[ix] Diog. 7:2 aÓll∆ aujto\ß aÓlhqw◊ß oJ pantokra¿twr kai« pantokti÷sthß kai« aÓo/ratoß qeo/ß, aujto\ß aÓp∆ oujranw◊n th\n aÓlh÷qeian kai« to\n lo/gon to\n a‚gion kai« aÓperino/hton aÓnqrw¿poiß e˙ni÷druse . . . ouj kaqa¿per a‡n tiß ei˙ka¿seien aÓnqrw¿poiß uJphre÷thn tina» pe÷myaß h£ a‡ggelon h£ a‡rconta h£ tina tw◊n diepo/ntwn ta» e˙pi÷geia h£ tina tw◊n pepisteume÷nwn ta»ß e˙n oujranoi√ß dioikh/seiß, aÓll∆ aujto\n to\n tecni÷thn kai« dhmiourgo\n tw◊n o¢lwn, w—ˆ tou\ß oujranou\ß e¶ktisen, w—ˆ th\n qa¿lassan i˙di÷oiß o¢roiß e˙ne÷kleisen, ou∞ ta» musth/ria pistw◊ß pa¿nta fula¿ssei ta» stoicei√a, par∆ ou∞ ta» me÷tra tw◊n thvß hJme÷raß dro/mwn h¢lioß ei¶lhfe fula¿ssein, w—ˆ peiqarcei√ selh/nh nukti« fai÷nein keleu/onti, w—ˆ peiqarcei√ ta» a‡stra twˆ◊ thvß selh/nhß aÓkolouqouvnta dro/mwˆ, w—ˆ pa¿nta diate÷taktai kai« diw¿ristai kai« uJpote÷taktai, oujranoi« kai« ta» e˙n oujranoi√ß, ghv kai« ta» e˙n thØv ghØv, qa¿lassa kai« ta» e˙n thØv qala¿sshØ, puvr, aÓh/r, a‡bussoß, ta» e˙n u¢yesi, ta» e˙n ba¿qesi, ta» e˙n twˆ◊ metaxu/: touvton pro\ß aujtou\ß aÓpe÷steilen. . . . e˙n e˙pieikei÷aˆ kai« prauŒthti wJß basileu\ß pe÷mpwn ui˚o\n basile÷a e¶pemyen, wJß qeo\n e¶pemyen, wJß a‡nqrwpon pro\ß aÓnqrw¿pouß e¶pemyen, wJß swˆ¿zwn e¶pemyen, wJß pei÷qwn, ouj biazo/menoß: bi÷a ga»r ouj pro/sesti twˆ◊ qewˆ◊.

[x] Ti÷ß ou™n oujk a·n aÓporh/sai, le÷gontaß Qeo\n Pate÷ra kai« Ui˚o\n Qeo\n kai« Pneuvma a‚gion, deiknu/ntaß aujtw◊n kai« th\n e˙n thØv e˚nw¿sei du/namin kai« th\n e˙n thØv ta¿xei diai÷resin, aÓkou/saß aÓqe÷ouß kaloume÷nouß;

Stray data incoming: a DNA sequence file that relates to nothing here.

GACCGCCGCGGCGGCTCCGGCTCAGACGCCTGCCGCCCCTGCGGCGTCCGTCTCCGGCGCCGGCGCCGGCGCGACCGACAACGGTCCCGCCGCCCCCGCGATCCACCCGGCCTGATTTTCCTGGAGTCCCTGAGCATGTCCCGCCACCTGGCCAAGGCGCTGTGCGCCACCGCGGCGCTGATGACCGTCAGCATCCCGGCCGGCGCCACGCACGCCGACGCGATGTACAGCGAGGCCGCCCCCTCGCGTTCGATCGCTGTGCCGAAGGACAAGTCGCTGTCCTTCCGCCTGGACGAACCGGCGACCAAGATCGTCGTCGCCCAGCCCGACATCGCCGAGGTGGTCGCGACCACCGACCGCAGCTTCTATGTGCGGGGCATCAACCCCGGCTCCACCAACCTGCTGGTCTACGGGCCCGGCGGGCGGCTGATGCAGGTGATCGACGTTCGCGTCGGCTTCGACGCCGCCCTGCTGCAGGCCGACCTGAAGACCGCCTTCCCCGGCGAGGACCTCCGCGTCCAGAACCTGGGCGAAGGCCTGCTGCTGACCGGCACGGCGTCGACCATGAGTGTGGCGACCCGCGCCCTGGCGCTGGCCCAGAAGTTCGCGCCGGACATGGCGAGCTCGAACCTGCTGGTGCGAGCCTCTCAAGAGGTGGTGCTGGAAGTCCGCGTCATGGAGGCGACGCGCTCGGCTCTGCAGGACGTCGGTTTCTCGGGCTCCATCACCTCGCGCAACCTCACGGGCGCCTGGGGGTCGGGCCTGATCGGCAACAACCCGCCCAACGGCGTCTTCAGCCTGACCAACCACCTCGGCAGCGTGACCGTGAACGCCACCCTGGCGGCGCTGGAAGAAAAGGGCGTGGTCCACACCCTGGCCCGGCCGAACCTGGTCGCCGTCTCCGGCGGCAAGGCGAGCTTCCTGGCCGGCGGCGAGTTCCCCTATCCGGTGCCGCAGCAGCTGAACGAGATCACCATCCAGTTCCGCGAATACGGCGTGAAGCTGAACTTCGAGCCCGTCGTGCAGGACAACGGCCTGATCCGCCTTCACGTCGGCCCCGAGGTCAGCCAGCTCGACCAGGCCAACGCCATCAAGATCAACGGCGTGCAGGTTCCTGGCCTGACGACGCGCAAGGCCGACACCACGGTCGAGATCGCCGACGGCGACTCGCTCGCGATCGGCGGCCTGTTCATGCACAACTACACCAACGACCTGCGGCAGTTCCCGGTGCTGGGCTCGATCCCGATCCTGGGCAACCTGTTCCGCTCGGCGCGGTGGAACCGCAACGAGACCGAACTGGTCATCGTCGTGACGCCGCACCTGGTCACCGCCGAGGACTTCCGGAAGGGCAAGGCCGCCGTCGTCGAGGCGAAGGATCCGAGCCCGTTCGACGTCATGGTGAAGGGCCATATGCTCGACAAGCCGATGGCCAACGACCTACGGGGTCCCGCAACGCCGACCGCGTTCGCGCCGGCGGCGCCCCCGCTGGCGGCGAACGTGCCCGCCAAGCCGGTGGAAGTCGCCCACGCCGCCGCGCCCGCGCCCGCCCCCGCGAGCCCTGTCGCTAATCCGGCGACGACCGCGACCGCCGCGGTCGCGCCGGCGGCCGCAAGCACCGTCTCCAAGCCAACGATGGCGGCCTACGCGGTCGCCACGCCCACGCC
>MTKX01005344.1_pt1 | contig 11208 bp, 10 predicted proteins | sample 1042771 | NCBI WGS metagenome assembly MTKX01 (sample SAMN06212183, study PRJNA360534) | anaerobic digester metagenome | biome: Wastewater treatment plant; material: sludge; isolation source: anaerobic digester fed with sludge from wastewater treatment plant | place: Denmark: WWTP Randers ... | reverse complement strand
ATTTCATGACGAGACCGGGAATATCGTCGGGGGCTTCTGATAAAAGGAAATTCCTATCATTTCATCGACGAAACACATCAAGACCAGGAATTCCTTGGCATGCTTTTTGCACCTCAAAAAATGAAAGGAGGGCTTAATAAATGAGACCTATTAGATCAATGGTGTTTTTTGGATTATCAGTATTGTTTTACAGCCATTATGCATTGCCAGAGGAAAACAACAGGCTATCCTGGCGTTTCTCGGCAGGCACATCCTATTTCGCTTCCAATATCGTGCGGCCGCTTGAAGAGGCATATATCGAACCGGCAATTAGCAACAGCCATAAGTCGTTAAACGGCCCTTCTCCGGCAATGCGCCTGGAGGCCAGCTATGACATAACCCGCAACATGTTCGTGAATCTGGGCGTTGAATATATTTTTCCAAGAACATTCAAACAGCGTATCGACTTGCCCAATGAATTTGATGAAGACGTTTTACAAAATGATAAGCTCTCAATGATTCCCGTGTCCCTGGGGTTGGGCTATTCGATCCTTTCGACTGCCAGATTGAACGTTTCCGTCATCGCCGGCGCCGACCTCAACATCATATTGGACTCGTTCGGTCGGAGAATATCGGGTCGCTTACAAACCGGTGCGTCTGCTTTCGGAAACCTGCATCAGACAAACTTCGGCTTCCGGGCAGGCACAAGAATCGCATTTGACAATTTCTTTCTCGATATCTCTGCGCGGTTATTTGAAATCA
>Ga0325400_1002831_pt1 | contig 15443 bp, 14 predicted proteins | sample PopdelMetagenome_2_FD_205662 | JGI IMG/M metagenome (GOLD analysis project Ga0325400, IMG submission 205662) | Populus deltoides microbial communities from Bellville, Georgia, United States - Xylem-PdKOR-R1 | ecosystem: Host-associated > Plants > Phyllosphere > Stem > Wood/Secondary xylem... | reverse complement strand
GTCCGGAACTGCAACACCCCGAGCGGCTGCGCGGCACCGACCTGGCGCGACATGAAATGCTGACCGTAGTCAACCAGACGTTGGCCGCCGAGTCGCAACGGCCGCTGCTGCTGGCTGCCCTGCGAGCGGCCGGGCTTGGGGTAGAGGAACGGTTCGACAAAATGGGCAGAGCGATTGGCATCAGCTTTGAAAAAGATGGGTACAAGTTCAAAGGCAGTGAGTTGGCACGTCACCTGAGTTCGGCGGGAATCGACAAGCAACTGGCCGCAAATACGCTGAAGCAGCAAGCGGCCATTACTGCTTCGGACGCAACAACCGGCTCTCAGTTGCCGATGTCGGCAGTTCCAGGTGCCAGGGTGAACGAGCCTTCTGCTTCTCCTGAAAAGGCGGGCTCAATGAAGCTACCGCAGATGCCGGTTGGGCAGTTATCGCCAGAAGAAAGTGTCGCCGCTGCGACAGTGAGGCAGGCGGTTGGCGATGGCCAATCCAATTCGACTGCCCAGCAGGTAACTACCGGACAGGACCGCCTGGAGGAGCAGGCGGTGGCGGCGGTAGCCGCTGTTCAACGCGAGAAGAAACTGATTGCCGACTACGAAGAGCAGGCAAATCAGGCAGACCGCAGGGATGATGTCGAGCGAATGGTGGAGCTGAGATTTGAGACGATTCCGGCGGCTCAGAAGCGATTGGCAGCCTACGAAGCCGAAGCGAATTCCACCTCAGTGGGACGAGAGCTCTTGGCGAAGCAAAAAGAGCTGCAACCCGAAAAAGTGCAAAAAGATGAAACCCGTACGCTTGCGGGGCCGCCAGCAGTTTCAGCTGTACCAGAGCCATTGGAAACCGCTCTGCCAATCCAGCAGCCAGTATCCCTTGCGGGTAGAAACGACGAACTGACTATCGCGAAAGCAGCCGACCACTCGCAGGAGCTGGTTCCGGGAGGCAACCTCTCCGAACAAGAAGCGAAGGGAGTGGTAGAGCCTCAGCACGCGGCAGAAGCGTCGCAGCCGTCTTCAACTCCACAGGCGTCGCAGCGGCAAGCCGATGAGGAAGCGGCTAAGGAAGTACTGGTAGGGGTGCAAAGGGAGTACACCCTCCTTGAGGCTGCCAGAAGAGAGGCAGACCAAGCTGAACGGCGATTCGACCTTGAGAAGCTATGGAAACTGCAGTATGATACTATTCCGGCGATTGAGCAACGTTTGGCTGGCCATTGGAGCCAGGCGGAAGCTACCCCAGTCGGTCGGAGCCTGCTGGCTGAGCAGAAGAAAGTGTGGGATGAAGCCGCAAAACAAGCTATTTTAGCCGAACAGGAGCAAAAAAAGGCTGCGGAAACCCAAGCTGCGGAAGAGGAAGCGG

[xi] Note also the composition “The Worship of the Son of God in Scripture and the Earliest Christianity” at

[xii] oJmologouvmen . . . patro\ß dikaiosu/nhß kai« swfrosu/nhß, kai« tw◊n a‡llwn aÓretw◊n. . . kai« to\n . . . Ui˚o\n . . . kai« to\n . . . Pneuvma¿ te to\ profhtiko\n sebo/meqa, kai« proskunouvmen, lo/gwˆ kai« aÓlhqei÷aˆ timw◊nteß, kai« panti« boulome÷nwˆ maqei√n, wJß e˙dida¿cqhmen, aÓfqo/nwß paradido/nteß.


Anonymous said...

Dear Bro. Ross,

I realized that there has been a dearth of comments on your series regarding the Trinity and JW teachings. I wanted to tell you that I have appreciated the series. I am a missionary in Moldova. In this land dominated by Orthodox religion, the JW's are visibly making their mark here. The information has been a blessing, encouragement, and a tool for future use. Thank you for your time and work into this series. God bless you.
-David Gross

Thomas Ross said...

Dear Mr. Gross,

Thanks for the comment. I know that certain types of posts tend to generate more comments than other ones, but that does not mean that ones with fewer comments are not also read and valued. You are not the only one who has indicated to me the value of this series. May the Lord use them in evangelizing idolators such as JW's. Thanks again.